Collective Prose: Picture a coffee shop..

Vinu Murugesan just launched a Collective Prose. A pretty interesting application for experimenting with collaborative writing:

Collective Prose is a place “where you can share your thoughts, learn new things, tell stories, and share insight.” Anyone can share their thoughts by writing posts. Collective Prose uses tags to categorize these posts which makes finding related content easy. Also, people can save posts they find interesting so that they may get back to them later

Murugesan did Collective Prose with Ruby on Rails and tells his story in Building Web applications intelligently.

Let's Ajax, baby!

Just a heads-up. Honey, the next application from 37signals, is using a lot of Ajax techniques to get a spiffy and responsive interface. I’m already well underway in the process of refining the techniques and they’re just about ripe for extraction into Rails. Before Rails go 1.0, it’ll be the framework with the easiest support for Ajax on the block.

The power of readable metaprogramming

Oliver Steele is Chief Software Architect at Laszlo Systems and he’s digging into Ruby on Rails:

During my last vacation it took about five lazy vacation days with Ruby on Rails to implement a fairly sophisticated 40-page web application with five models, two metamodels, CRUD, cookies, image upload, and login. (I’ll write more about the application itself, if I find a few free weekends to harden it for public use.) For comparison, it took me about the same amount of time during my previous vacation to write a much simpler ten-page PHP web application that had only one model. And I already knew a little bit of PHP, whereas I was learning Ruby and Rails from scratch.

He explains how much of this productivity stems from the fact that “…Ruby is one of the rare languages with a readable embedded syntax for metaprogramming”, which in turn “…lets the library user write in a concise domain-specific language that embeds Ruby”. The unique power that gives us Associations and Validations.

I’m really glad that Oliver looked into Rails because that has in turn lead me to really dig into Lazlo. It looks pretty darn neat! I’d definitely love to see someone do a Rails backend with a Lazlo frontend.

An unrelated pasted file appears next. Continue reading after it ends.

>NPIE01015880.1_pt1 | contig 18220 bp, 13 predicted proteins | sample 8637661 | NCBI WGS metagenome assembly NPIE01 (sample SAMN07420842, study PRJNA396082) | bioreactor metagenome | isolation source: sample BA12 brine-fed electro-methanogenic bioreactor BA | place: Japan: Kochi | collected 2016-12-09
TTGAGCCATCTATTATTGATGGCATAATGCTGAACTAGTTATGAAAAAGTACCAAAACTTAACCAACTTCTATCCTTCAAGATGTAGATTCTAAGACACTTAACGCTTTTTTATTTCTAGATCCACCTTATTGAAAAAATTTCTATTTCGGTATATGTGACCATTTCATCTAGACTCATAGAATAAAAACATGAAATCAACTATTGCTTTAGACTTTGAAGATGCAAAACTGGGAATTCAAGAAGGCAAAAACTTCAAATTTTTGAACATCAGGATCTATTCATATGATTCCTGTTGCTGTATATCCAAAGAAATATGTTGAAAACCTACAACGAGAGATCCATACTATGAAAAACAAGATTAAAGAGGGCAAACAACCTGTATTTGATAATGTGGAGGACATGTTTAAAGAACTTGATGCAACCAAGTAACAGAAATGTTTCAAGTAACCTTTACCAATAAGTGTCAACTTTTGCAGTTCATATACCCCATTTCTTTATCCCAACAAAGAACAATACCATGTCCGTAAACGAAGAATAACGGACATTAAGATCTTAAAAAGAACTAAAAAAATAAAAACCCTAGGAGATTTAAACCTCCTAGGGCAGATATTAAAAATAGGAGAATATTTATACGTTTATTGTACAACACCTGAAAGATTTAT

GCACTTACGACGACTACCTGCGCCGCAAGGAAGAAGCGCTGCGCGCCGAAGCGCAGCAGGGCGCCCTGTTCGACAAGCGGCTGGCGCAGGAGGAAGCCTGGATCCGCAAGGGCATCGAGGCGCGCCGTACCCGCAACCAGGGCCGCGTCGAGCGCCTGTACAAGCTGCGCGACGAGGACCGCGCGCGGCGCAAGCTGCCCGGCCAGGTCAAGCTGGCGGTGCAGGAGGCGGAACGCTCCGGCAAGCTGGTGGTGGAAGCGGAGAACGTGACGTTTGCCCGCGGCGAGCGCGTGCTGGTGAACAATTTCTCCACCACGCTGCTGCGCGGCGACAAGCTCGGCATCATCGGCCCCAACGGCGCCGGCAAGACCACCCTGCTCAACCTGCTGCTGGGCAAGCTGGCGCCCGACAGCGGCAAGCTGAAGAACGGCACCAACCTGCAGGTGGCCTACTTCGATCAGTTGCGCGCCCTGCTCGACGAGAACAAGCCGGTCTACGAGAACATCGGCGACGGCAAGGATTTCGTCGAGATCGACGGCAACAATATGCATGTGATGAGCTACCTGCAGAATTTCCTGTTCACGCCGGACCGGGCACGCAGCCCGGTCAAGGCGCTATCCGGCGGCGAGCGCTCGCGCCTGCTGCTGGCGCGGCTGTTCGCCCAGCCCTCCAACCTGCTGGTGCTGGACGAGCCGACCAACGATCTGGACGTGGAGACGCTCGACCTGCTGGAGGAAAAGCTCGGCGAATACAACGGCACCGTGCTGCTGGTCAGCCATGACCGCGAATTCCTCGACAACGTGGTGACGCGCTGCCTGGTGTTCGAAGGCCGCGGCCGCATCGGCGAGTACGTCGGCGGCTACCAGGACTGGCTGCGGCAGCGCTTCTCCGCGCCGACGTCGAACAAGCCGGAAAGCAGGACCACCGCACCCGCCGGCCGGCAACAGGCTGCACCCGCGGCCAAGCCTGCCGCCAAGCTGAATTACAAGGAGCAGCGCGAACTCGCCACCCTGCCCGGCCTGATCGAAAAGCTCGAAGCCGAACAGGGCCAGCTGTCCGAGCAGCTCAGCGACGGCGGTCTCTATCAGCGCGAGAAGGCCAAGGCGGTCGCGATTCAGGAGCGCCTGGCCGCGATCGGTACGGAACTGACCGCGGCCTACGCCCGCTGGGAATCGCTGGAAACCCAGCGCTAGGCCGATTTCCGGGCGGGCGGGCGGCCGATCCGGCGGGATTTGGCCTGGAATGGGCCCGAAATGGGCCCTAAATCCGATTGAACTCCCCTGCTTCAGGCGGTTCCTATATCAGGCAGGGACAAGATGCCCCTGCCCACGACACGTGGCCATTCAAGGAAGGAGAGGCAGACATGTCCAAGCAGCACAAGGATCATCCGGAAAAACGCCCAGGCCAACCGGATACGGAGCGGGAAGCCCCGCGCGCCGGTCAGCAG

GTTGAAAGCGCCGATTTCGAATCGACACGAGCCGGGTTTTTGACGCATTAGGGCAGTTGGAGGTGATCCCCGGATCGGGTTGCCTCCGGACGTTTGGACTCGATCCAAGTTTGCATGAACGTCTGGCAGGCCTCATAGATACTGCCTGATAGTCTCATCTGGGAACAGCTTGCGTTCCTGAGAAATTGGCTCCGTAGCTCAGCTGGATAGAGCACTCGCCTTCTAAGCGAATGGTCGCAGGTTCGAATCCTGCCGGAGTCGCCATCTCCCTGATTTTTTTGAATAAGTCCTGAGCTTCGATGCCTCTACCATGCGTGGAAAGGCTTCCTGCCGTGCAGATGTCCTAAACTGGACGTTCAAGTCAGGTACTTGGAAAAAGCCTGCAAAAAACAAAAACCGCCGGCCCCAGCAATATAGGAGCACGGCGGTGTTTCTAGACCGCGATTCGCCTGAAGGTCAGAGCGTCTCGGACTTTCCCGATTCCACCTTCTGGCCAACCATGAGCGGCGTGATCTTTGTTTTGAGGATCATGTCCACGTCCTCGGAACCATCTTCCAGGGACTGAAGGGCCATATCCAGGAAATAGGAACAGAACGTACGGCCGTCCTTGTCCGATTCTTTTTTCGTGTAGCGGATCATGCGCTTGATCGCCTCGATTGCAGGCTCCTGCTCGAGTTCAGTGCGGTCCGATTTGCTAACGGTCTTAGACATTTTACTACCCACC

Picking platforms based on performance

Chris Petrilli talks about the delusions of grandeur that lots of programmers indulge in when they pick an environment based on performance concerns:

Write in whatever language you feel most comfortable and productive in. I know quite a few Python (either Zope or SkunkWeb) based websites that are running millions of hits per day. That puts them in the top 1%. Your site isn’t like that. If you think it is, you’re wrong. Maybe someday it might be, but deal with it then.

Couldn’t agree more. For almost a year, Basecamp was served well by a single, if beefy, server running web, application, and database services. We’ve just recently moved beyond that — after success was achieved. There’s no reason to gold platen a possible flop.

Tobias updates Hieraki, Typo, and more

Tobias Luekte has been a busy bee lately. In his week worth of updates, he writes about updating Hieraki and Typo to Rails 0.10 and a bunch of goodies for both in the wake of that. Additionally, he has a new scaffold generator using the postback approach and updates to both Money and the login generator. Way to go, Tobi! Keep it coming.

Want to learn how to Rail like a pro? Consider hiring Tobias to show you the ropes. He’s offering his services.

Ease of development, speed of execution, pick two

Justin Gehtland has been working on an application using the Java/Spring/Hibernate/JSTL stack for about 5 months. He started redoing it in Rails as an experiment and found something surprising: